I think the environment should be put in the category of our national security. Defense of our resources is just as important as defense abroad. Otherwise what is there to defend? ~Robert Redford, Yosemite National Park dedication, 1985
In the midst of writing a piece bemoaning the perils of capitalism, an alarming, almost spiritual experience interrupted my thoughts. In the peaceful hours of the night, without warning, hail plinked loudly against glass windows in my home.
The aggressive rhythmic sound of pellets of ice pounding past lush green leaves onto softened soil, newly-soaked roofs and slippery concrete was hard to disregard. After weeks of sunny California days with blossoms abloom and tourists in floral springtime outfits, this qualified as a veritable unseasonable occurrence. This sonic disturbance that was aurally musical and striking to the senses, gave me goose bumps.
I so wanted to explore the fascinating ways we spend money, but let’s save that for later, shall we?
It seems as though I’m making a mountain out of a molehill, but for a moment during the hailstorm, I wondered if this was the earth’s atmosphere’s version of an emotional meltdown. After all, therein lies every particle of greenhouse gas that I, among others, have been adding to for many years.
It felt very much like a friend calling at midnight, bawling through unintelligible words while communicating deep hurt beyond question. Reaching out from miles away. Begging for attention. Wanting to be heard. Needing to be soothed.
I felt compelled to rack my brain to do something, anything, to quiet the torrent of intrusive noise, predictably to no avail.
MINUTES OF INCREDULITY, FEAR AND GUILT
Mere minutes went by when, eerily, total silence followed instantly without a decrescendo. These few minutes, gone quickly, were fertile with conflicted thoughts and emotions.
It’s spring. We’ve had weather in the 70s in the Bay Area for days. I’ve been wearing sandals everyday. I’ve stored away my warm sweaters. My logical mind thinks it’s crazy to for ice to fall in San Francisco in the middle of April. And yet I remember one day not long ago it hailed twice in one day. That same day, the sun came out. It was crazy then.
While I was oddly awed by the sheer force of solid rain ricocheting off my son’s bedroom windows, I feared that they would break and that he would wake up cold and engulfed in a flood.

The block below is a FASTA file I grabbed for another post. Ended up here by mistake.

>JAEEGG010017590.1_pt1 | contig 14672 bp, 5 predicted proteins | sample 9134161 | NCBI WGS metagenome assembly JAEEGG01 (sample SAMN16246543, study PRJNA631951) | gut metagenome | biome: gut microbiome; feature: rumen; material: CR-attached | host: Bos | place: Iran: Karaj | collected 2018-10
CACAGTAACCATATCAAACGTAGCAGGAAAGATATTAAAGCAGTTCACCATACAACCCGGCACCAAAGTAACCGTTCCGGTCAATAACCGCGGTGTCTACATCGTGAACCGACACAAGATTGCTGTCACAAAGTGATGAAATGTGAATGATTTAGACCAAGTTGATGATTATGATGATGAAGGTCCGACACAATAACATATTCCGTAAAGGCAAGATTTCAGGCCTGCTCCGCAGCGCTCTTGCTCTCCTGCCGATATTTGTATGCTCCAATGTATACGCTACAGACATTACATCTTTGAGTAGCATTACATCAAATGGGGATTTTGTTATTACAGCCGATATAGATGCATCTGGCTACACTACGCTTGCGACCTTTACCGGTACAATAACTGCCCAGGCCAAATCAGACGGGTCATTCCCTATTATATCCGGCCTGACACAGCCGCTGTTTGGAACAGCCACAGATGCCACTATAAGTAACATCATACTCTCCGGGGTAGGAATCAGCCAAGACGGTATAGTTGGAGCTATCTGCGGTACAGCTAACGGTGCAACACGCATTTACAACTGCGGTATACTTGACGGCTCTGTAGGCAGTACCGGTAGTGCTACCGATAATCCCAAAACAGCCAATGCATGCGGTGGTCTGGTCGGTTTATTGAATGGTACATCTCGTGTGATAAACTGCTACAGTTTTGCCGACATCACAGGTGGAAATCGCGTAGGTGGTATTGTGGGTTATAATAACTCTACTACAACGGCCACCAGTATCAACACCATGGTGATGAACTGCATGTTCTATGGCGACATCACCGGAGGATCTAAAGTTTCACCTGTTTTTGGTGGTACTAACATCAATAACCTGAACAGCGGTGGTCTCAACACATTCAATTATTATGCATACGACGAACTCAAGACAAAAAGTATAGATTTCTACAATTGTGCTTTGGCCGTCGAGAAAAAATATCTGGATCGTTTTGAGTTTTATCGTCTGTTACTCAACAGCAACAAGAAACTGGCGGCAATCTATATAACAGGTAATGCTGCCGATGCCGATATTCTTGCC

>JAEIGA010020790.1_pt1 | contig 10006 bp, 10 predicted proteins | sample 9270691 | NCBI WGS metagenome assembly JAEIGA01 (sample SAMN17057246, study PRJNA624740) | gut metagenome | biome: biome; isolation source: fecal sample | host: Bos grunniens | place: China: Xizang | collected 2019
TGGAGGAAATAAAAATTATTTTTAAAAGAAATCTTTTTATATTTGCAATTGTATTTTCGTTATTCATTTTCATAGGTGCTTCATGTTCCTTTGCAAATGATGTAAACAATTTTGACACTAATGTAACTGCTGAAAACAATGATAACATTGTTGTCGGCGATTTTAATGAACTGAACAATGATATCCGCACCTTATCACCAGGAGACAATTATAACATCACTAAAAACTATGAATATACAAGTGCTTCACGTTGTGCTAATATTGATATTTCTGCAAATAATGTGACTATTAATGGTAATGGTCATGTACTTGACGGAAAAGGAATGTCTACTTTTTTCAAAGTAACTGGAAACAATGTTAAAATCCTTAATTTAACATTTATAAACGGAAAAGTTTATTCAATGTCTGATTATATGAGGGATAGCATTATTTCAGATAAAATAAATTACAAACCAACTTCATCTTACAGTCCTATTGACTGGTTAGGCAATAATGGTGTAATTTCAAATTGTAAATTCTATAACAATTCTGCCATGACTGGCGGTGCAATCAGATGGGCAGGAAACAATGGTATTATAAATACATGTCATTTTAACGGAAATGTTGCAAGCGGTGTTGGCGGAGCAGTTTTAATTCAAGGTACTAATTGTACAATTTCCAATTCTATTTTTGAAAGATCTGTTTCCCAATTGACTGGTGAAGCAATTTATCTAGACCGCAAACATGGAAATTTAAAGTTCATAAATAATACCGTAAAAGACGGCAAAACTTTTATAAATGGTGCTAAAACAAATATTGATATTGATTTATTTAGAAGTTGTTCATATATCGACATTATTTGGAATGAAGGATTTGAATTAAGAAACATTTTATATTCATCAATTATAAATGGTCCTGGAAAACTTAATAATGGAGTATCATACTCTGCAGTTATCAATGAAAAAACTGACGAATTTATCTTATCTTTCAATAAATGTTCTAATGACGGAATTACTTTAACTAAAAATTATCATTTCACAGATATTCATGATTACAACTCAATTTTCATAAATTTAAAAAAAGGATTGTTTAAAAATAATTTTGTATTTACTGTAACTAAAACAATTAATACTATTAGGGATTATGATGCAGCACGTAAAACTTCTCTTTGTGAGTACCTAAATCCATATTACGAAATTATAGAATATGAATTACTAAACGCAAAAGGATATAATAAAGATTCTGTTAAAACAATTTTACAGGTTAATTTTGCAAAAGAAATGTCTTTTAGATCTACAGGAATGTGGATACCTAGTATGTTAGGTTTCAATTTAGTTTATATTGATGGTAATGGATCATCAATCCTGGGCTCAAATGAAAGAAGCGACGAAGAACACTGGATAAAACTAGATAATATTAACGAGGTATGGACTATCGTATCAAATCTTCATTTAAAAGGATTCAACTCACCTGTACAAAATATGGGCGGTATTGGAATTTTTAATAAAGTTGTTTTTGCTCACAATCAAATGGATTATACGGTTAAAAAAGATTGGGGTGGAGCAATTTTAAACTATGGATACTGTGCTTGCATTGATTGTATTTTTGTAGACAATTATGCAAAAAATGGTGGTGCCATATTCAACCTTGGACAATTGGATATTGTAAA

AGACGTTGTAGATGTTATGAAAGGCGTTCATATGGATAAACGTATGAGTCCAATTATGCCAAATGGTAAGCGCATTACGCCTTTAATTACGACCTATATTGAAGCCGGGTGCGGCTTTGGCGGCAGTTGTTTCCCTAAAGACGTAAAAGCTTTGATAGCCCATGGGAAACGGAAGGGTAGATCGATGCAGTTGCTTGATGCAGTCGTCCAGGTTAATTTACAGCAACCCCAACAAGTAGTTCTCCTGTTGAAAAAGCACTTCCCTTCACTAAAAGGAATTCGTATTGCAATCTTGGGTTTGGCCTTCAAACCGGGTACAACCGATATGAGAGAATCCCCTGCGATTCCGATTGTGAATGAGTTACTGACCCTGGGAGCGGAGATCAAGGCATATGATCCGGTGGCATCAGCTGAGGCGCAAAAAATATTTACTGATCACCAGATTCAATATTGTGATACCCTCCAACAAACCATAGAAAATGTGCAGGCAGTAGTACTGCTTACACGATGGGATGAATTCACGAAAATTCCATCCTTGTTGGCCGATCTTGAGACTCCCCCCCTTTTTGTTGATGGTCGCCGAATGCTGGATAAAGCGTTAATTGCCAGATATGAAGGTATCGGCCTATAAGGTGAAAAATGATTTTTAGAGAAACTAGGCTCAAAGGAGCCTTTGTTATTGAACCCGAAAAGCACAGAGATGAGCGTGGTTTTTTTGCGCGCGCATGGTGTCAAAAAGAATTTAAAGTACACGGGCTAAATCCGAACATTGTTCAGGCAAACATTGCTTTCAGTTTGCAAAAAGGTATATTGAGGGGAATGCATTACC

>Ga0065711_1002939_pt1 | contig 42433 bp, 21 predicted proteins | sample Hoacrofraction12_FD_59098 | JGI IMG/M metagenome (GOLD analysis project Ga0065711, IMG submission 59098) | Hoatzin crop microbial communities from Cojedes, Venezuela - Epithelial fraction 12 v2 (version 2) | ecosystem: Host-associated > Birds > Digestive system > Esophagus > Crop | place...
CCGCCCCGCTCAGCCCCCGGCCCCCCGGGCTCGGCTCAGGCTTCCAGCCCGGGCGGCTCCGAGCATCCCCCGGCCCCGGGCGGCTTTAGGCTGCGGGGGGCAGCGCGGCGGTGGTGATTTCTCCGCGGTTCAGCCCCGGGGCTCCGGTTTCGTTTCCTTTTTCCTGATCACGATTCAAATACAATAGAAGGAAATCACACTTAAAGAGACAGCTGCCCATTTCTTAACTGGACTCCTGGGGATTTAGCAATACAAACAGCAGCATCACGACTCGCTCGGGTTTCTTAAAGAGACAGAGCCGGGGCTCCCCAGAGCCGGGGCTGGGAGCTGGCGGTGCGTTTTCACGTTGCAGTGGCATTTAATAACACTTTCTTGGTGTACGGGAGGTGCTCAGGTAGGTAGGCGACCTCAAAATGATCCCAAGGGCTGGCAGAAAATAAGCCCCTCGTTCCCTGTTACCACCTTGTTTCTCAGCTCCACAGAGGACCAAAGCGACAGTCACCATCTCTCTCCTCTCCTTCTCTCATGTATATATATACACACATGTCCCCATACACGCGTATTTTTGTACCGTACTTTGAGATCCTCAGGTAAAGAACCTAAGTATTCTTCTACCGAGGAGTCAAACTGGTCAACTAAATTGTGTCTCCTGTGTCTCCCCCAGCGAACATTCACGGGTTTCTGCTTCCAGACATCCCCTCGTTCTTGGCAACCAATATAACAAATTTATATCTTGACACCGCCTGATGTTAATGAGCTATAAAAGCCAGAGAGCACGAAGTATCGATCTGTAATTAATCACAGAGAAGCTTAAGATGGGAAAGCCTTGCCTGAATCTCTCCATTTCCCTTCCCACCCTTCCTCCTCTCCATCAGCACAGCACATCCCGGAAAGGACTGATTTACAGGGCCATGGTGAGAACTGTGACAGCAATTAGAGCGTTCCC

My offensive contribution to greenhouse gas emissions poked at my conscience and stayed at the forefront of my mind. All those times — when I drove a car when I could’ve taken the bus, when I purchased water in a plastic bottle when I could’ve drunk from the tap, and ate meat from factory farms bereft of compassion — mocked me.
DRAMA, DENIAL AND CLARITY
Does this sound much too dramatic for your taste? If so, I have to agree it does to me, too.
But, I have to wonder: to what degree will I remain comfortable being my planet’s fair-weather friend?
This onslaught of solid rain, though lasting only a few minutes, caused me to ponder my seemingly benign actions, my life, and all the lives of those around me.
When I gleefully embrace spring and all its splendor and then curse the heavens for intruding into my thoughtful 2 am flow with blustering icy showers, who am I kidding? How much denial is going on? Who’s fighting whom and who will win?
I know I’m not the only one here on this mighty fine planet. And yet I generate trash that will long outlive me in the dumps that will probably outlive my son.
I know I share with you and everyone you know, and everyone we don’t know, every square inch of life-giving land and every ounce of freshwater lake and saltwater sea. And yet, I continue to consume food from inhumane factory farms that further pollute the water, land and sky.
At the rate we’re going, without reaching a turning point in civilization, we are slowly killing ourselves. The conundrum that we can’t escape is, as sure as death is, so unsure is the future of life. Why do we have to endure new strains of diseases when we have within our power to meet this planetary crisis toe to toe?
This climate change problem that we share threatens you and me. Unsparingly. Unequivocally. There are those who, to this day, dispute it despite mounting evidence we can no longer ignore. There are those who take solace in accepting their own personal death before things worsen beyond repair. But no amount of denial will cover the truth that everyday, the health of our good but sick planet, is in our hands. In the words of Rachel Carson, only within the moment of time represented by the present century has one species — (hu)man — acquired significant power to alter the nature of his/(her) world.
Reversing climate change, clearly, is a feat that needs cooperation on a global level. What will it take to reach a turning point?
I understand that these words may be challenging for some. But this issue is arguably a matter of life and death. Why must more species become extinct or endangered when we can prevent it from happening? Can we live guilt-free lives as it concerns the planet earth without upping the ante on how we make dalily decisions regarding the environment?
The earth, our good but sick planet, is our collective home. Would we do to our own personal homes what we do to our planet?
Image by woodleywonderworks